Rental guarantor legislation sparks concern in the ACT

After months of negotiation, the ACT Government has this week enacted legislation that allows licensed commercial bond guarantors to operate within the Territory.

The move enables renters to pay a fee to a commercial guarantor rather than forking out the cash required for a bond. While the initiative has been welcomed by commercial guarantors such as Snug, it’s being eyed with caution by the real estate industry and rental bodies alike.

Snug explains their service sees renters purchase BondCover for around five per cent of the face value of the rental bond. A renter with a $2,000 cash bond could obtain BondCover for around $100 per annum and put the balance of $1,900 towards other uses.

Snug founder Justin Butterworth argues it addresses a rental system that’s “outdated and unfair”.

He explains BondCover provides similar protection as a cash bond by guaranteeing that the owner will be paid for a valid bond claim under the lease, thus retaining the tenant and landlord rights and obligations, with the option for Tribunal if required.

Should a claim be considered valid, the tenant can either pay up or Snug will honour the claim and then recoup their costs.

He explains it’s in the interests of tenants to do the right thing, because failing to pay would see them lose their no-claim bonus and be ineligible for any BondCover in the future.

“Snug research on nearly 2 million bonds uncovered that 99 per cent of renters (by value) do the right thing: around 80 per cent of rental bonds are refunded without claim, around 19 per cent is largely negotiated then resolved between parties and, of the one per cent that head to the Tribunal, the large majority of renters pay.

“BondCover is a win-win-win for renters, owners and agents. BondCover helps address housing affordability, returns precious cash back to the economy and it makes renting easier.”

But the REIACT, agents and even renter representatives are taking a more circumspect view.

Lindsey Burne is the Director of LJ Hooker Dickson and LJ Hooker Woden, and noted his agency would not be an early adopter of the service.

“We want to watch with some caution to see how this plays out in the next 12 months.”

Mr Burne outlined three main areas of concern, noting agents acted in the interests of tenants and landlords, and the service raised questions for both.

“I’m not convinced it’s great for landlords or tenants.

“I’m concerned it may be used by people who generally can’t afford a bond, but they need to be fully aware of the ongoing cost. Tenants looking at this product should be really careful and understand how much it could cost them over the long term and what happens if a claim is made against the bond.

“For landlords, how long will it take for any claims to be resolved? We’ll be recommending to our clients to sit back and watch.”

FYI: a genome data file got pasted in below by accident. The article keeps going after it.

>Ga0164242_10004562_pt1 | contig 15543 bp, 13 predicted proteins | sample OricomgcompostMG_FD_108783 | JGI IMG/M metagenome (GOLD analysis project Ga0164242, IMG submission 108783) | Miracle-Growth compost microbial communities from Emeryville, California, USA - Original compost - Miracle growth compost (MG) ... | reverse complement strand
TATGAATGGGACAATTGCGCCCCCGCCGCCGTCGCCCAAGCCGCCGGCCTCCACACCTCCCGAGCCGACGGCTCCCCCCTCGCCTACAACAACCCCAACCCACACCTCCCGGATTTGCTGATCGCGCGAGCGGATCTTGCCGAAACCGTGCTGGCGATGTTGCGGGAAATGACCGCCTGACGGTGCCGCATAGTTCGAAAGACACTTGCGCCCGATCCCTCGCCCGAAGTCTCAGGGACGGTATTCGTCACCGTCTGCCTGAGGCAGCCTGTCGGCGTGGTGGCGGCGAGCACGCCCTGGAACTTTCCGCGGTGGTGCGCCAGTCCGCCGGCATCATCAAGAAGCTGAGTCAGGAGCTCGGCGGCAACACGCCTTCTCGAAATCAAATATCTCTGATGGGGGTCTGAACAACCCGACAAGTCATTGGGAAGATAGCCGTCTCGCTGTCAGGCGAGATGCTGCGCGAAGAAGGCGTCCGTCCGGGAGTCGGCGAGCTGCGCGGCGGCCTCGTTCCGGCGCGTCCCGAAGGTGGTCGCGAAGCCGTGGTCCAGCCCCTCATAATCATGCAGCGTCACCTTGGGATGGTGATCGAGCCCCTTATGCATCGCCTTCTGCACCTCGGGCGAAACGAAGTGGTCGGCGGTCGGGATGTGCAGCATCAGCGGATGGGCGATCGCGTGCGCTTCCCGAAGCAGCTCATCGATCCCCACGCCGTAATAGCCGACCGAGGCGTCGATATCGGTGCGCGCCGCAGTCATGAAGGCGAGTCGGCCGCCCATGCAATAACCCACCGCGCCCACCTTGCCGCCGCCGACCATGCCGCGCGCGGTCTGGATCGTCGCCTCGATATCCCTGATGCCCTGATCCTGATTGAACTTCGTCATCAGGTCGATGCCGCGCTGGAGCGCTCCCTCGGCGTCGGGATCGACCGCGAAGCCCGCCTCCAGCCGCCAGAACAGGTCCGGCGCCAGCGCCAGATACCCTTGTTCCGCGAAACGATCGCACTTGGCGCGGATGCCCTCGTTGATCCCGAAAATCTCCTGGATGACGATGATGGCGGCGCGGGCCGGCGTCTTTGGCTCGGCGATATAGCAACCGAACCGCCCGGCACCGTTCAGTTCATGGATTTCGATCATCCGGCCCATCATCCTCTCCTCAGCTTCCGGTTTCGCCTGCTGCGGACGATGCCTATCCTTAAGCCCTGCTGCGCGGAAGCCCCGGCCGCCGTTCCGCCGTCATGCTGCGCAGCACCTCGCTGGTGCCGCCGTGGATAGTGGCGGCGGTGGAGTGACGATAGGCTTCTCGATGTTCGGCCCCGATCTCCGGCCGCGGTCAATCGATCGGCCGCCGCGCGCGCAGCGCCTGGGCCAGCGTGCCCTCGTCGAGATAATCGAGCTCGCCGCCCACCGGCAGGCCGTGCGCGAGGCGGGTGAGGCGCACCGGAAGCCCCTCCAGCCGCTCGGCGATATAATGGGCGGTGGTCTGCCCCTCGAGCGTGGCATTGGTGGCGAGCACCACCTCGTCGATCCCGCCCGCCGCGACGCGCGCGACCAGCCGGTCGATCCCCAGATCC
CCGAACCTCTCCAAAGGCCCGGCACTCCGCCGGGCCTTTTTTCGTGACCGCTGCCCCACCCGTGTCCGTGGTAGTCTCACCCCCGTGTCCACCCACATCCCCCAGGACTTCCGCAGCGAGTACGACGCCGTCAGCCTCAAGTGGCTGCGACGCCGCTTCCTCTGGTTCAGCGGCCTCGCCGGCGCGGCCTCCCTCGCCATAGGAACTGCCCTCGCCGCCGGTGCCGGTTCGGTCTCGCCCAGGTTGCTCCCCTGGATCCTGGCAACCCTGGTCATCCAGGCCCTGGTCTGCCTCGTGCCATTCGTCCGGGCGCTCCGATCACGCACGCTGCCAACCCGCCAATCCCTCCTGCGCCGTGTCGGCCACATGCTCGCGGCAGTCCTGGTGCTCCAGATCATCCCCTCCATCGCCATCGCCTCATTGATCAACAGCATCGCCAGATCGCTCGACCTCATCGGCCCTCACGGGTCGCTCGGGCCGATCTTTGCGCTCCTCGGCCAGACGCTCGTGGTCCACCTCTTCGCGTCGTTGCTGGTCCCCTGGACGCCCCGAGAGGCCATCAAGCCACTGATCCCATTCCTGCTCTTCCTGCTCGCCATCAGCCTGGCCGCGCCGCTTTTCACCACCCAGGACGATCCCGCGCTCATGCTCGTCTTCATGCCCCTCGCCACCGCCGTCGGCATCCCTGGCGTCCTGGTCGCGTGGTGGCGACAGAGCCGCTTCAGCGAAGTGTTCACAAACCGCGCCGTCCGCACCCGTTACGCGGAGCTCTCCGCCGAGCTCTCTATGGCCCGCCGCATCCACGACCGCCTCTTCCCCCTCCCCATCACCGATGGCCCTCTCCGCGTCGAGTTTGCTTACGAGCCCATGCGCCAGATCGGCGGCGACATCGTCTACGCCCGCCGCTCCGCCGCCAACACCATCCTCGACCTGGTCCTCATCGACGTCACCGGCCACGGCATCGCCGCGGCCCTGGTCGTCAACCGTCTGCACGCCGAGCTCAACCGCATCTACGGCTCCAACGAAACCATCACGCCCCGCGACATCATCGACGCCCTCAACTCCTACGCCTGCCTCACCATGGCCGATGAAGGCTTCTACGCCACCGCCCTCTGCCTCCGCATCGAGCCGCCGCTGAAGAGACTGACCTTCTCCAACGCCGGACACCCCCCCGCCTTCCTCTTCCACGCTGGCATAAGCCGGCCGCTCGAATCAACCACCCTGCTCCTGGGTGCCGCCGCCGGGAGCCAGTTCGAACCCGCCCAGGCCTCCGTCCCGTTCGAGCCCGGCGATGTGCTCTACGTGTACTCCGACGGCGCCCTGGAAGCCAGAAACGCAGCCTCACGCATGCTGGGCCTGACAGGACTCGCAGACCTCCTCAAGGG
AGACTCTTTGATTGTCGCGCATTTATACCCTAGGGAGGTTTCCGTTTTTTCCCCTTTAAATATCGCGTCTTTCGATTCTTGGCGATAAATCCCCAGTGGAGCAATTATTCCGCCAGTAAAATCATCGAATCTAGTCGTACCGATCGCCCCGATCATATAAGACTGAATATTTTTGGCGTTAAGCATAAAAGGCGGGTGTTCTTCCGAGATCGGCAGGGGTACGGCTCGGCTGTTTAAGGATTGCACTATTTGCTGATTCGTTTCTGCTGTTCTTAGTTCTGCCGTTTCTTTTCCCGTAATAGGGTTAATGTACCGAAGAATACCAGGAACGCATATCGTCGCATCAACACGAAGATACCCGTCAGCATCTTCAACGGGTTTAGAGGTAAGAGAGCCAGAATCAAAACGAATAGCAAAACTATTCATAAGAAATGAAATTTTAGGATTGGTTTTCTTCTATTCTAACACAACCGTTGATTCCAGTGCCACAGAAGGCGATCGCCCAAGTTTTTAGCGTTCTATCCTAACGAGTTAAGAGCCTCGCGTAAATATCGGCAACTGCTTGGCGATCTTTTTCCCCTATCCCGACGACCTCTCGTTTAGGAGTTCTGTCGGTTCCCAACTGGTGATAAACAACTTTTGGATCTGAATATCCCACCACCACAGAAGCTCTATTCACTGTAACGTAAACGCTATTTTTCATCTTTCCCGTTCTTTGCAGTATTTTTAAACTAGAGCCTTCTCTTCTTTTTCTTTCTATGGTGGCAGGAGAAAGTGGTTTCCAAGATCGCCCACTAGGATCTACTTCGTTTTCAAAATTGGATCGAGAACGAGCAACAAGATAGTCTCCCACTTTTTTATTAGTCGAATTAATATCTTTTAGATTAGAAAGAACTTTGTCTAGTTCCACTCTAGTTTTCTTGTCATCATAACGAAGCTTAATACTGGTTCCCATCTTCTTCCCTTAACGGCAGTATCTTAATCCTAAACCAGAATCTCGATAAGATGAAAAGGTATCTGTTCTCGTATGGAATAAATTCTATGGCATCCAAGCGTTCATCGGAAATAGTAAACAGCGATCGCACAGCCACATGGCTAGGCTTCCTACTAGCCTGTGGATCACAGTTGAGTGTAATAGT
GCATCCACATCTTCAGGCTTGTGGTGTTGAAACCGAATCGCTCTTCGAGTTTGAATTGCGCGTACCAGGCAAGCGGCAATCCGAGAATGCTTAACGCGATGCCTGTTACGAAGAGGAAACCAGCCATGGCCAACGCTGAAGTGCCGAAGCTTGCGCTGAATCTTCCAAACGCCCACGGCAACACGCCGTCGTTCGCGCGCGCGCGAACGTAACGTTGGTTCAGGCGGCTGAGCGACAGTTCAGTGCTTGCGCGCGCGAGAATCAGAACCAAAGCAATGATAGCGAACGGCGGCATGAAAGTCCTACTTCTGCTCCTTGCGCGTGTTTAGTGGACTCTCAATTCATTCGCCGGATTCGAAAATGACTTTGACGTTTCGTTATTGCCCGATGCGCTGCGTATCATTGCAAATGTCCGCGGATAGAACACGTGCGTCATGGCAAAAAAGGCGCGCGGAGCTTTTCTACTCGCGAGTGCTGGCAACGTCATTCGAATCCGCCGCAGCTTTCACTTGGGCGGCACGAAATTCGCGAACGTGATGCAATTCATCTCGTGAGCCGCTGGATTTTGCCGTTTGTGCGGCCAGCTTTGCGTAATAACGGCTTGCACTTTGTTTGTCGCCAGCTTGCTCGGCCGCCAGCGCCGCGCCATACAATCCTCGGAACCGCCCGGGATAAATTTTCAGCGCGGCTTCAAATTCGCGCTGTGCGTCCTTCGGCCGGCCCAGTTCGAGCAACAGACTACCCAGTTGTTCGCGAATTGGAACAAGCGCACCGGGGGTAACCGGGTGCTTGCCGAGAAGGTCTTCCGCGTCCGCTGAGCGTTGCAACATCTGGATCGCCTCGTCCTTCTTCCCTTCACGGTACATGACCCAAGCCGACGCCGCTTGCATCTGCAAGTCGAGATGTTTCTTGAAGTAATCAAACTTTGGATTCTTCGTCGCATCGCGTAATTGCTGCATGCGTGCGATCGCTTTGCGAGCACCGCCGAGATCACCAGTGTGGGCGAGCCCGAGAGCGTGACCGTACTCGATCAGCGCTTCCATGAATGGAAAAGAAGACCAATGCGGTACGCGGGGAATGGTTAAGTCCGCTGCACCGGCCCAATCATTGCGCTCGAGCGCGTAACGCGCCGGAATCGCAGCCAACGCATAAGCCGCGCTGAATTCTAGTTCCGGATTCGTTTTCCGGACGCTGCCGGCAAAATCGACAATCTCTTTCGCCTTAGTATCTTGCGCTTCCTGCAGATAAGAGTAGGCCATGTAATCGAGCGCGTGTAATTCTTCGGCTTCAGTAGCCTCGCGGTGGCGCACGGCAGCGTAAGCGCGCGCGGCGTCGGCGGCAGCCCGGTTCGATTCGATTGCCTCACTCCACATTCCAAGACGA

Meanwhile, he also noted the service had potential implications for the rights of tenants in general.

As explained in the Canberra Times, currently the ACT Rental Bond Authority earns interest off the bonds it holds, with part of that used to fund the ACT Tenants Union. The ACT Government earned $1.8 million in interest from rental bonds last financial year.

“What happens when a large segment of money leaves that trust?” Mr Burne asked. “There’ll be less interest available to run services.”

This concern was echoed by ACT Tenants Union executive officer Deb Pippen, who told the Canberra Times a loss of funding would mean fewer staff which would harm the amount of assistance they could provide tenants.

“We expressed our concern about the products on the whole to the government,” Ms Pippen said.

“It sounds like a sweet deal and that’s the problem; a lot of people don’t realise that instead of a bond that is being held in trust for tenants, this is an ongoing fee.”

Meanwhile, the REIACT yesterday issued a statement calling for everyone involved in renting to be fully aware of how the product worked before entering into the arrangement.

“While the changes to the Residential Tenancy Act have now made it possible for Commercial Bond Guarantee providers to operate in the ACT, it is important to remember that all parties must be in agreement for the arrangement to go ahead, i.e. the landlord (lessor), the tenant (renter) and the managing agent,” Chair of the REIACT Property Management Committee Craig Bright said.

“If either the renter or the landlord do not want to participate in a Commercial Bond Guarantee arrangement then it cannot proceed.

“Most importantly, we want to see providers being clear and upfront about the long-term premium that renters will be responsible for.

“While renters will initially only need to pay the premium equivalent 5% (approximately) of their total bond, this will only cover them for one year after which time they will need to pay another premium. If they are renting for many years – which many people now do – then this will be an ongoing cost they will need to factor in. It should be noted that none of the premiums paid are refundable.

“Another important point is that all commercial providers need to be approved by ACT Government through ACESS Canberra, who will be responsible for administering a register of the Commercial Bond Guarantee which will be updated monthly. To our knowledge no providers are yet registered in the ACT, although we understand that some already operating in other jurisdictions are interested in doing so.”

Snug is in the process of applying for licensing under the new ACT regulatory system.


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Cassandra Charlesworth

Cassandra Charlesworth is a features writer for Elite Agent Magazine with over 15 years’ journalism experience in metropolitan and regional newsrooms. She has a specialist interest in real estate, tech disruption and a good old-fashioned “yarn”.